Happy Birthday, Jimmy Page - a video tribute

Jimmy Page with his 'Dragon Tele' in 1969. © JazzSign/Lebrecht Music & Arts/Corbis

With the possible exception of Jimi Hendrix, no guitarist has had more of an impact on rock 'n' roll than James Patrick Page, or as he's better known, Jimmy Page. The king of the monster riff - architect of one of the most popular and enduring bands in history, Led Zeppelin, and the first guitar player to know that a Les Paul looked impossibly cool when slung way down low - turns 67 today, Sunday, 9 January.

Born in Heston, Middlesex, England, Page picked up the guitar at the age of 12. Although he had a keen interest in science (as evidenced in the first video - he wanted to do cancer research, God bless him!), Page became enamored with early rock 'n' roll and rockabilly, teaching himself the licks of Elvis Presley pickers Scotty Moore and James Burton.

Before long, Page got turned on to the blues: Elmore James, BB King, Buddy Guy and Freddie King, among others. Mix those up with the sounds of Elvis and Buddy Holly and you have a pretty good idea where Jimmy's head was at when he bagged art school and started playing on his first sessions in London. Record makers came to rely on Page, who was both versatile and dependable, and during a dizzying two years in mid-'60s London, the guitarist became the go-to guy on the scene, playing on hits by Marianne Faithfull, Petula Clark, Van Morrison & Them, The Rolling Stones, Donovan, Nico - the list goes on the on.

In 1966, Page officially joined The Yardbirds, the popular blues-based, pop-rock band that had been courting him since 1964. Page made his presence felt in the group, and after vocalist Keith Relf and drummer Jim McCarty split in 1968, he briefly called a new outfit he had formed, one which included singer Robert Plant, bassist John Paul Jones and drummer John Bonham, The New Yardbirds. A joke attributed to both Keith Moon and John Entwistle of The Who, that the new band would "go over like a lead balloon," prompted the guitarist to call his foursome Led Zeppelin. You know the rest.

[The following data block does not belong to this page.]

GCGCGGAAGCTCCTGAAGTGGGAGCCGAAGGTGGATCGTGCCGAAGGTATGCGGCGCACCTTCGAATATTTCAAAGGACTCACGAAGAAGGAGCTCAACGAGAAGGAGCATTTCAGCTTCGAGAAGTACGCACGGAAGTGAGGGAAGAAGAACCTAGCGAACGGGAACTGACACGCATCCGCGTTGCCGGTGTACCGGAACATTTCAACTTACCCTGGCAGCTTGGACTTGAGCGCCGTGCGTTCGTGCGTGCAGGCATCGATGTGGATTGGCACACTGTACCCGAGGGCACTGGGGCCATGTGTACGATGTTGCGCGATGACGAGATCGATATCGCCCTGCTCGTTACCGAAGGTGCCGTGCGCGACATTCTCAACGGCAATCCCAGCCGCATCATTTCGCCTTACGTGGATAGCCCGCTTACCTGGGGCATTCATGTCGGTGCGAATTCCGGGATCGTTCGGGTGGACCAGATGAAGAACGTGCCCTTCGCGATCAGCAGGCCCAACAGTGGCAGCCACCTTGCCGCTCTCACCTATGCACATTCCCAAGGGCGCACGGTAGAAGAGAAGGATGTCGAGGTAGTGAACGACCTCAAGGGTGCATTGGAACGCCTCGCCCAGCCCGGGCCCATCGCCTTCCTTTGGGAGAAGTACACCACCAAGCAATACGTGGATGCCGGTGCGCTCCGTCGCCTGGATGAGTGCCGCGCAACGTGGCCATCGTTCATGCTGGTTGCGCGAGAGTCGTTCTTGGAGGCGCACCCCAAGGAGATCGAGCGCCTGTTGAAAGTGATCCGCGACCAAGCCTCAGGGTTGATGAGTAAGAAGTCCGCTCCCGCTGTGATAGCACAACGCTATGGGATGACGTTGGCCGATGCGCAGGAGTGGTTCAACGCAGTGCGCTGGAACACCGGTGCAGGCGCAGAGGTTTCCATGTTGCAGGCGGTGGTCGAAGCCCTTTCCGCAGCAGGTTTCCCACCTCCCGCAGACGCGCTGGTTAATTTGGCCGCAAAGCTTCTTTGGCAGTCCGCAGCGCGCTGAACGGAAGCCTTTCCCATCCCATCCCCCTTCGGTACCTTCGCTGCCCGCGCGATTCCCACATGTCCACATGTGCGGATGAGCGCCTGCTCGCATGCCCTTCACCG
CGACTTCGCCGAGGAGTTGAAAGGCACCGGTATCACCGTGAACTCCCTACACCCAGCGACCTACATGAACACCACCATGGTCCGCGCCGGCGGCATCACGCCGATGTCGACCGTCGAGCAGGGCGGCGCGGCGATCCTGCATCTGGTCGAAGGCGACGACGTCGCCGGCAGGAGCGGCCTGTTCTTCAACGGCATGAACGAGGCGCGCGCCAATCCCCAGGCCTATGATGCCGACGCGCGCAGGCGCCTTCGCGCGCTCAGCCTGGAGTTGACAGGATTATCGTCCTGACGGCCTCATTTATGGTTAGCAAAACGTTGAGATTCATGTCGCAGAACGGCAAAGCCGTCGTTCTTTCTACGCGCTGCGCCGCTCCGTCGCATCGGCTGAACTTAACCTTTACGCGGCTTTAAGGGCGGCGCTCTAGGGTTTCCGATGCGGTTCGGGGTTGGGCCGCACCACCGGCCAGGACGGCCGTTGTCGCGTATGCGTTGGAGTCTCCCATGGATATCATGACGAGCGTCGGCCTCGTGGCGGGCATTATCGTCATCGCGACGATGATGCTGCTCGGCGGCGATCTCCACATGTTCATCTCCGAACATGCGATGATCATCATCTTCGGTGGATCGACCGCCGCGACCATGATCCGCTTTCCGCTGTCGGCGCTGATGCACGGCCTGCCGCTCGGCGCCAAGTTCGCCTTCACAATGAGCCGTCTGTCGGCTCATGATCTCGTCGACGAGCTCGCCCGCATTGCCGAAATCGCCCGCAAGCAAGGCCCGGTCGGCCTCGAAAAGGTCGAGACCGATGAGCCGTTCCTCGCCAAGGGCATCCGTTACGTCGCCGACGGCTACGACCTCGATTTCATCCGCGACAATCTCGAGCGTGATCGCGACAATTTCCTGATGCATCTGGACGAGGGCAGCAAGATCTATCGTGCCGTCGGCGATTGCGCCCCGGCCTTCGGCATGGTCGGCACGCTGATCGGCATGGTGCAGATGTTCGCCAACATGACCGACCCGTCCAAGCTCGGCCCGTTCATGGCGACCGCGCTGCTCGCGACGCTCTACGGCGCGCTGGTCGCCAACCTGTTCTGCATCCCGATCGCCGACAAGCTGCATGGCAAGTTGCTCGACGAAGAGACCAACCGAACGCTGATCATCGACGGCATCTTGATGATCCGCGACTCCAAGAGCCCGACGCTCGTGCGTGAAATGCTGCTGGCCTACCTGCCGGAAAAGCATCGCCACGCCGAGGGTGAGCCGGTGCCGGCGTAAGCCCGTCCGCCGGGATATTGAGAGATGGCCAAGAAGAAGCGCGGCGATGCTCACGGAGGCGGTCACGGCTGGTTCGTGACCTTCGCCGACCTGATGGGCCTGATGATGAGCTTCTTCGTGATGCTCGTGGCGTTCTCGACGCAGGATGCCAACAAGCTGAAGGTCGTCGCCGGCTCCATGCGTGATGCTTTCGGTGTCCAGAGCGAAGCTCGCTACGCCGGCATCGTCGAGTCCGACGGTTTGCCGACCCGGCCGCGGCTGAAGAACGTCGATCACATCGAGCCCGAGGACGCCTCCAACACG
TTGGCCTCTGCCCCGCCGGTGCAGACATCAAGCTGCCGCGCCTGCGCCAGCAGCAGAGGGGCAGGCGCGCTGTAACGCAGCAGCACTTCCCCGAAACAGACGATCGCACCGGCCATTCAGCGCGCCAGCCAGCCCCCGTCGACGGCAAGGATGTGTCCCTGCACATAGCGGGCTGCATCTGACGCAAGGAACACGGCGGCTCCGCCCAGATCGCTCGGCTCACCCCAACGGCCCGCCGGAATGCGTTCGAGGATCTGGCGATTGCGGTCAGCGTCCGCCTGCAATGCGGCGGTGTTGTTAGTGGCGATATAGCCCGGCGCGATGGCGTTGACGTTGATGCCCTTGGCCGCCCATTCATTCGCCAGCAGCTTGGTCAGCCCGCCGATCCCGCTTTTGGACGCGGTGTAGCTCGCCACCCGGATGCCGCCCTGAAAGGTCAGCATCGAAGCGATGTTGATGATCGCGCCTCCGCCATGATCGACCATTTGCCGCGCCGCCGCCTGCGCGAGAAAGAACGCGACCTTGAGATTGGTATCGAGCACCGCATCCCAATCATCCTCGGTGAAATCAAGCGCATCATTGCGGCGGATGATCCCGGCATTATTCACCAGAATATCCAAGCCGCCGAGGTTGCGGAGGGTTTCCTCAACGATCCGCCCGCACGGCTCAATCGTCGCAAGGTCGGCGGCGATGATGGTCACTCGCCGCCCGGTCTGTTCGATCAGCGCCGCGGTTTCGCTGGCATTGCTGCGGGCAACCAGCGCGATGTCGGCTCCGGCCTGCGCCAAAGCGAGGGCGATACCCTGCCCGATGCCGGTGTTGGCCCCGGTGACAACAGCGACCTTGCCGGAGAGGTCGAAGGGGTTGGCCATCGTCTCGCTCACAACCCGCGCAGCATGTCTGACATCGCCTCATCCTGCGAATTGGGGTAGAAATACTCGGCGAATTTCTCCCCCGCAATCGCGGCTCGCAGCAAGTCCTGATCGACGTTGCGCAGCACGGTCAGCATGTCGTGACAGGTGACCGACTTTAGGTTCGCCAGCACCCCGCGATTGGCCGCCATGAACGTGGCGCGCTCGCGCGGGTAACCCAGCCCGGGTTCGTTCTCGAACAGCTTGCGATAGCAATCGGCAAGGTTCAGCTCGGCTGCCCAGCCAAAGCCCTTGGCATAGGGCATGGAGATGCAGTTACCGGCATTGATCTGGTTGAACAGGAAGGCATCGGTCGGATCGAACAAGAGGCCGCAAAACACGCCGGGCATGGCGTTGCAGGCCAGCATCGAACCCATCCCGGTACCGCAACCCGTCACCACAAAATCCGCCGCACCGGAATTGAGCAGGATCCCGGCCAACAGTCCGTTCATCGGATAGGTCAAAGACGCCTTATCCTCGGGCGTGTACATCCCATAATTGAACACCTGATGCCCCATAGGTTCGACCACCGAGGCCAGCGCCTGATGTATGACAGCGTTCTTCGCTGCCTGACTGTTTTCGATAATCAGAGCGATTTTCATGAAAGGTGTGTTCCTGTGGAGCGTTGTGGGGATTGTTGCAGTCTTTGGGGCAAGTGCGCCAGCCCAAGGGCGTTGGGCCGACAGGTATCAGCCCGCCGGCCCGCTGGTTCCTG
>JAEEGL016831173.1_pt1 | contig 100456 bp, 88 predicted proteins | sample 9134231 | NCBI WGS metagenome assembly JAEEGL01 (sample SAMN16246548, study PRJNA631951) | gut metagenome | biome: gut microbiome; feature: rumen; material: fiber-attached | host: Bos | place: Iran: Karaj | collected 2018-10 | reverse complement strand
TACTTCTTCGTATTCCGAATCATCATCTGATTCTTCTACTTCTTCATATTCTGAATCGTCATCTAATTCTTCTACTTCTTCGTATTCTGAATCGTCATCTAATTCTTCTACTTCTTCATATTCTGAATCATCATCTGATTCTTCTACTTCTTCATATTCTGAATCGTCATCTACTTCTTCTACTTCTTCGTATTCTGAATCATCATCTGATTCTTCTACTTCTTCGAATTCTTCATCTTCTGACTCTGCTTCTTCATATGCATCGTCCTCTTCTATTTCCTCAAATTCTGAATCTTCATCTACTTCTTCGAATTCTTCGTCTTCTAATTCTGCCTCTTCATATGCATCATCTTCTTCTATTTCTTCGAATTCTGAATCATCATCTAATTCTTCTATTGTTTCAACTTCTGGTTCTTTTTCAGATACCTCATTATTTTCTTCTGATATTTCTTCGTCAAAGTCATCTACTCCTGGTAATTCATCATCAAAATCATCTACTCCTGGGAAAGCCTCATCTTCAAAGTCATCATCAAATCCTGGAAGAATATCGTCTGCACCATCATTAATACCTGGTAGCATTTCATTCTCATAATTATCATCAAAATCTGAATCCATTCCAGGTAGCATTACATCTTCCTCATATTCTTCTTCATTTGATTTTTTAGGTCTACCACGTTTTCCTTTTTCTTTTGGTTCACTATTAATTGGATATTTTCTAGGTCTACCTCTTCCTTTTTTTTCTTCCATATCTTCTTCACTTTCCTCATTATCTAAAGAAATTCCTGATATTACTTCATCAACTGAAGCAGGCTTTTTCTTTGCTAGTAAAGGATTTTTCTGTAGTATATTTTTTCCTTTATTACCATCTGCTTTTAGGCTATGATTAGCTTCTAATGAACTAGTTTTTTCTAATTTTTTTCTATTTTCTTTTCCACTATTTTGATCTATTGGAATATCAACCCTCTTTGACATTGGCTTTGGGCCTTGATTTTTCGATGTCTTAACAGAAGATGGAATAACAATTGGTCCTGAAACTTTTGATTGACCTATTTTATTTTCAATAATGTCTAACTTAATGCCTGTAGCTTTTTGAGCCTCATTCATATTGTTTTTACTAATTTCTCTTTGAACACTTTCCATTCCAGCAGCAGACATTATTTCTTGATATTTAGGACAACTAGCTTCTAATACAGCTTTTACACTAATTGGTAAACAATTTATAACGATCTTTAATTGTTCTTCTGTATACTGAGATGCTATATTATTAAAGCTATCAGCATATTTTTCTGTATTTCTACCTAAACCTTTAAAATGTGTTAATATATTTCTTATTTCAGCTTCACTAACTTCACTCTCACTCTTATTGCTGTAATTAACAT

And so here, on Jimmy Page's 67th birthday, we offer some of his finest and most memorable video performances.

Page's first TV appearance, playing skiffle at 13 (1957)

The Yardbirds - Train Kept A-Rollin' (1966)

The Yardbirds - Dazed And Confused (1968)

Led Zeppelin - Dazed And Confused (1969)

Led Zeppelin - Whole Lotta Love (1975 performance)

Led Zeppelin - Immigrant Song (1972 performance)

Led Zeppelin - Black Dog (1973 performance)

Led Zeppelin -The Ocean (1973 performance)

Led Zeppelin - Kashmir (1975)

Led Zeppelin - Achilles Last Stand (1977 performance)

Led Zeppelin - In The Evening (1979)

The Honeydrippers - Sea Of Love - Page plays guitar solo (1984)

The Firm - Radioactive (1985)

Jimmy Page & Robert Plant - Most High (1998)

Jimmy Page & Robert Plant - Babe I'm Gonna Leave You (from 1998)

Led Zeppelin reunion concert - Stairway To Heaven (2007)

It Might Get Loud - Showing Kashmir to The Edge and Jack White (2009)

Joe Bosso

Joe is a freelance journalist who has, over the past few decades, interviewed hundreds of guitarists for Guitar WorldGuitar PlayerMusicRadar and Classic Rock. He is also a former editor of Guitar World, contributing writer for Guitar Aficionado and VP of A&R for Island Records. He’s an enthusiastic guitarist, but he’s nowhere near the likes of the people he interviews. Surprisingly, his skills are more suited to the drums. If you need a drummer for your Beatles tribute band, look him up.